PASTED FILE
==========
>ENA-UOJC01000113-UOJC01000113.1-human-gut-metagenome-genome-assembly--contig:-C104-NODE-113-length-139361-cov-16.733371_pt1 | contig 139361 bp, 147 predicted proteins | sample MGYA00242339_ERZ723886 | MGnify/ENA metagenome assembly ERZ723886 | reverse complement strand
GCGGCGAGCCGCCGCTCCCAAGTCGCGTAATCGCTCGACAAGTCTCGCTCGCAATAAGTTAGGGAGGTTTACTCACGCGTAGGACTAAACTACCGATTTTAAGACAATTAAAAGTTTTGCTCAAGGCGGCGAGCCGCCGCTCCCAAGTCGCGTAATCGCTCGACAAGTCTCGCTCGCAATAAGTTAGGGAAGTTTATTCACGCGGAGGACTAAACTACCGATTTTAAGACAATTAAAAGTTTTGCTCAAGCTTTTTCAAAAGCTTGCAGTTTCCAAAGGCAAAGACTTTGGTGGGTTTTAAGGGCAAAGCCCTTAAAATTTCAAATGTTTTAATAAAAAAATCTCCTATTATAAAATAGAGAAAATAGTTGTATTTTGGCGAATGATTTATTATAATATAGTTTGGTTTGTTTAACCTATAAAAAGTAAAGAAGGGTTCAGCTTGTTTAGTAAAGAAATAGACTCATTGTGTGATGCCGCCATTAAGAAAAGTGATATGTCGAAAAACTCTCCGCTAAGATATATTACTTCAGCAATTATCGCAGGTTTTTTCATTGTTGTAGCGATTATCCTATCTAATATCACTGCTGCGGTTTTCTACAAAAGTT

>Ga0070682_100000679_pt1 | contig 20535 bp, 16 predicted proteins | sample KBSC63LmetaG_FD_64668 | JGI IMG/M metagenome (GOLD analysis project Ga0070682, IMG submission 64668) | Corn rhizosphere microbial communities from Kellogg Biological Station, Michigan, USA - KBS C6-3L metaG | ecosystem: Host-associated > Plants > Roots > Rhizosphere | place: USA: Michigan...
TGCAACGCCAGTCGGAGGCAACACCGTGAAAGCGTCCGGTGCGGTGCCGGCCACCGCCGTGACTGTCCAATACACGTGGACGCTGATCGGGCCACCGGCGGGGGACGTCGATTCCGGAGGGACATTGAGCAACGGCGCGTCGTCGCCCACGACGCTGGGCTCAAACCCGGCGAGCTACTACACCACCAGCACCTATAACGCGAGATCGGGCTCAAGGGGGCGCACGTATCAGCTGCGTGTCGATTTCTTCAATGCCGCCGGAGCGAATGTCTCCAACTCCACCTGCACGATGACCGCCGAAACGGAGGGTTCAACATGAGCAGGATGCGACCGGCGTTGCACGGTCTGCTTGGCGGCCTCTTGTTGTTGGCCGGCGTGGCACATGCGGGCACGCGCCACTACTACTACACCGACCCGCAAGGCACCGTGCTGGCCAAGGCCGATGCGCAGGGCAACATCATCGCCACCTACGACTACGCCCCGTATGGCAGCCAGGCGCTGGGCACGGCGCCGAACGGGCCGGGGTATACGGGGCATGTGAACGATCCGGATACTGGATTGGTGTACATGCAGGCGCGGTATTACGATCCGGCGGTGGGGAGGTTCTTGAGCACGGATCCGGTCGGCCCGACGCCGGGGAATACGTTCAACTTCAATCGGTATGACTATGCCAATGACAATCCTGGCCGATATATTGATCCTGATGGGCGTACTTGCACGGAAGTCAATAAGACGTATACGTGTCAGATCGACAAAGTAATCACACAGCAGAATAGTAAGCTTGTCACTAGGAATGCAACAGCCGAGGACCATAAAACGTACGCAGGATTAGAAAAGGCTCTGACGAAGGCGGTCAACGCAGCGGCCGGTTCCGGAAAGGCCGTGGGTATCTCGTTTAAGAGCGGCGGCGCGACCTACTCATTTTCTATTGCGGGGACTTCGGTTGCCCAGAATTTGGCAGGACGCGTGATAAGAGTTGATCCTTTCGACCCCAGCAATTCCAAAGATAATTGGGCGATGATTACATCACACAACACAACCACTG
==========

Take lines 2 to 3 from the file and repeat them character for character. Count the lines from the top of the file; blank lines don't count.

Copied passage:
GCGGCGAGCCGCCGCTCCCAAGTCGCGTAATCGCTCGACAAGTCTCGCTCGCAATAAGTTAGGGAGGTTTACTCACGCGTAGGACTAAACTACCGATTTTAAGACAATTAAAAGTTTTGCTCAAGGCGGCGAGCCGCCGCTCCCAAGTCGCGTAATCGCTCGACAAGTCTCGCTCGCAATAAGTTAGGGAAGTTTATTCACGCGGAGGACTAAACTACCGATTTTAAGACAATTAAAAGTTTTGCTCAAGCTTTTTCAAAAGCTTGCAGTTTCCAAAGGCAAAGACTTTGGTGGGTTTTAAGGGCAAAGCCCTTAAAATTTCAAATGTTTTAATAAAAAAATCTCCTATTATAAAATAGAGAAAATAGTTGTATTTTGGCGAATGATTTATTATAATATAGTTTGGTTTGTTTAACCTATAAAAAGTAAAGAAGGGTTCAGCTTGTTTAGTAAAGAAATAGACTCATTGTGTGATGCCGCCATTAAGAAAAGTGATATGTCGAAAAACTCTCCGCTAAGATATATTACTTCAGCAATTATCGCAGGTTTTTTCATTGTTGTAGCGATTATCCTATCTAATATCACTGCTGCGGTTTTCTACAAAAGTT

>Ga0070682_100000679_pt1 | contig 20535 bp, 16 predicted proteins | sample KBSC63LmetaG_FD_64668 | JGI IMG/M metagenome (GOLD analysis project Ga0070682, IMG submission 64668) | Corn rhizosphere microbial communities from Kellogg Biological Station, Michigan, USA - KBS C6-3L metaG | ecosystem: Host-associated > Plants > Roots > Rhizosphere | place: USA: Michigan...